As the story of Vin’s life and work unfolds, there are short clips of his singing, but very helpfully the producer has added a bonus section with the full version of each song recorded live in various parts of the world. This includes a rendition of ‘Populus Nigra Betufolia’ which, as far as I know, does not appear on any of Vin’s albums. (In case you’re wondering what that’s about: it’s a black poplar tree!)
Vin has a zany sense of humour but there are only snippets of his idiosyncratic introductions on the DVD. What does come through though is his warmth, his insight, and his passionate opposition to injustice. Martin Carthy says at one point in the film, that Vin is more effective by staying ‘under the radar’of wider fame and exposure. I’m not sure about this, but it is clear that his uncompromising stand on some issues have kept him firmly out of many peoples view.
Vin’s voice is warm and strong and his guitar playing compliments his singing well. It has often been said that he can make an audience laugh and cry in a minute. Fans and followers of his music will feel a familiar warmth and even solidarity with this extraordinary musician when they watch this DVD. I especially recommend it to those to whom his name is new. You will want to see him soon, once you have watched it.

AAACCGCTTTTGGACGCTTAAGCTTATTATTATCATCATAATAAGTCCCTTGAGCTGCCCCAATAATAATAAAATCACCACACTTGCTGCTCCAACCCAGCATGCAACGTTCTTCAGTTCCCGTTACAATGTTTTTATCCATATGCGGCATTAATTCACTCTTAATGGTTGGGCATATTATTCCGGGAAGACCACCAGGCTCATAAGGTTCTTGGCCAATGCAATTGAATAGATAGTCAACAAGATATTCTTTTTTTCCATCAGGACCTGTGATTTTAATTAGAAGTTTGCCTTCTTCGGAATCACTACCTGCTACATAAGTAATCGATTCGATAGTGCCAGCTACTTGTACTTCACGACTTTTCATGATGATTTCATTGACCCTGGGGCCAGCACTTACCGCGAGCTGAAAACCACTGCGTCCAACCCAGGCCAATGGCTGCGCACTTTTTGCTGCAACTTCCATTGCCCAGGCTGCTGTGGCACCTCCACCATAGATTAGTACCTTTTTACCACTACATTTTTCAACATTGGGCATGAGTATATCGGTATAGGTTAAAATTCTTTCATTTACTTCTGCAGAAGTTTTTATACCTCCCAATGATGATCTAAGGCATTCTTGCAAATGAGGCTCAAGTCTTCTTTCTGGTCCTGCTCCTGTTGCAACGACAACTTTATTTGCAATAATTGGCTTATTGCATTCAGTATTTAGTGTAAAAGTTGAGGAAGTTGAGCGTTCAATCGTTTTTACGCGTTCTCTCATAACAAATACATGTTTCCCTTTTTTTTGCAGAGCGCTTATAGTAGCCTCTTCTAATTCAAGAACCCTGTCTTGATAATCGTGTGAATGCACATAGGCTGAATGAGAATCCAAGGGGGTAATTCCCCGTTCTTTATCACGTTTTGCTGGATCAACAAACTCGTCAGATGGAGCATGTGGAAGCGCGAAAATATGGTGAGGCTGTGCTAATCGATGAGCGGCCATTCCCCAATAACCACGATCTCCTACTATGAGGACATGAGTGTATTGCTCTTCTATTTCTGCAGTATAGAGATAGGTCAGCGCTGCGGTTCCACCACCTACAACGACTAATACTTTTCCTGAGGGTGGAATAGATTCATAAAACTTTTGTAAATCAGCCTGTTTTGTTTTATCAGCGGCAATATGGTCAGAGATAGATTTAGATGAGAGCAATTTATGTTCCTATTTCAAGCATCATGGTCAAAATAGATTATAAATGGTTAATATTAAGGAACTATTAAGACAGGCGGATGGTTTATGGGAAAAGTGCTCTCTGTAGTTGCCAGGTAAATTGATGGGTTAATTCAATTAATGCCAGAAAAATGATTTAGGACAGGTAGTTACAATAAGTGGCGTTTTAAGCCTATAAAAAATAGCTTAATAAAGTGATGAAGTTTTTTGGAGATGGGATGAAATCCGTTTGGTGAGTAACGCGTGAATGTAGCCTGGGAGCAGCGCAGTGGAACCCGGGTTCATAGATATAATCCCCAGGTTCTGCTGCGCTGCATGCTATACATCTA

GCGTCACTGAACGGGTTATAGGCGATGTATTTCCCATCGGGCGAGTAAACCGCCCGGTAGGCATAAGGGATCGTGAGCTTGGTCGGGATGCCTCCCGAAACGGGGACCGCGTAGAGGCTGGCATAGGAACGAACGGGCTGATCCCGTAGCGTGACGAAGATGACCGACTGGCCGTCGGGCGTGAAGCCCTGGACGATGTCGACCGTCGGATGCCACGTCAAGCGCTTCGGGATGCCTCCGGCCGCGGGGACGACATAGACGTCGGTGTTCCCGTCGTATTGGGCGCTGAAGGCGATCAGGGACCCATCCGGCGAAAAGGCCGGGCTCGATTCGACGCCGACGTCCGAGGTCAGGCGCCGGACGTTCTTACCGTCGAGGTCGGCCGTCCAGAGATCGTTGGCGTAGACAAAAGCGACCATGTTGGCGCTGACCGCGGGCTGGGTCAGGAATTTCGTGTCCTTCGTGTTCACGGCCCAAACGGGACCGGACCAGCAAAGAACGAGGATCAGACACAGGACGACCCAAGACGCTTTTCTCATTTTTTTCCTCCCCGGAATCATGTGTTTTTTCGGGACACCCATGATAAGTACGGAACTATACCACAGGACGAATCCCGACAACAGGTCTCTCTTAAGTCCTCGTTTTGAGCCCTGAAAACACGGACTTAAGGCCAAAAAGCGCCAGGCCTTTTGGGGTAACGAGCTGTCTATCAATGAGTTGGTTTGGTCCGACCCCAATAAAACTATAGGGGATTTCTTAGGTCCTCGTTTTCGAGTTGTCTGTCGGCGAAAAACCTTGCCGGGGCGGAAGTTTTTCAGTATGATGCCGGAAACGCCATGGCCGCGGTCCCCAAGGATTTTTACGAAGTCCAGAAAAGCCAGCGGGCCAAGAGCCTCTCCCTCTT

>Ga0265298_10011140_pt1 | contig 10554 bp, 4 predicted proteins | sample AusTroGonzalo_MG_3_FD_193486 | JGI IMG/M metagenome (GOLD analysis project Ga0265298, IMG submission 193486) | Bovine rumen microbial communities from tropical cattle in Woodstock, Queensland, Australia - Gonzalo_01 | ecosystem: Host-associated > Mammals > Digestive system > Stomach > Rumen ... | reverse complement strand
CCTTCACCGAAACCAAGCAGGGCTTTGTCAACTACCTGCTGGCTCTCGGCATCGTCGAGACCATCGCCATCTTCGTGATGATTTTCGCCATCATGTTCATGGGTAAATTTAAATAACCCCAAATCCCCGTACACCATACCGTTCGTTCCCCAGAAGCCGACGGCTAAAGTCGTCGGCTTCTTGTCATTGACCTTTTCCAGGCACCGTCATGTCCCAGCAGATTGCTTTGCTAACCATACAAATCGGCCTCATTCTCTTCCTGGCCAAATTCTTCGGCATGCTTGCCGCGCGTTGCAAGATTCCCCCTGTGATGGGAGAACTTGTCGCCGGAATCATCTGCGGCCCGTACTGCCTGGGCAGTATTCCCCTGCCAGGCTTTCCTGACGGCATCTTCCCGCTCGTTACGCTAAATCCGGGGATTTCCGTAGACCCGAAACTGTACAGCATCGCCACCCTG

SHIRE FOLK Magazine: I approached this with some trepidation. I was expecting an amateur vanity production only of interest to Vin Garbutt diehard fans. How pleasantly surprised I was, then, to find a truly professional production replete with historical and social commentary that held my attention throughout. In fact, I’ll go further: I was fairly indifferent to Vin Garbutt before watching this film; now I have a new respect for a man who, controversial though some of his views may be, is never less than passionate – and funny! The film takes you through the various stages of his life as a troubadour, travelling from his home base in Teesside to Australia, Malaysia, USA, Canada and Europe making people laugh and cry in equal measure, juxtaposing daft humour with gut-wrenching songs. But always returning to where his heart lies – in his family and roots in the north-east of England.
Vin Garbutt has, like so many professional folk singers, never achieved fame and fortune. Yet, as the film confirms, he’s comfortable being ‘below the radar’, building a faithful following and having an influence when it matters. It becomes clear that you’re not watching an ‘act’; rather, you’re embracing a whole person, imperfections and all. He has the uncanny knack of drawing you into his world, a world where time and place are everything and where lives of ordinary people become mini epics in the songs that he writes. The songs are of steel workers, trees, love, injustices in East Timor and the rivers and valleys of Teesdale. He has the rough edge of someone who’s had to sing above the noise of a crowded pub; yet the film is also testament to the warmth and charm of a family man whose wife and four children clearly adore him.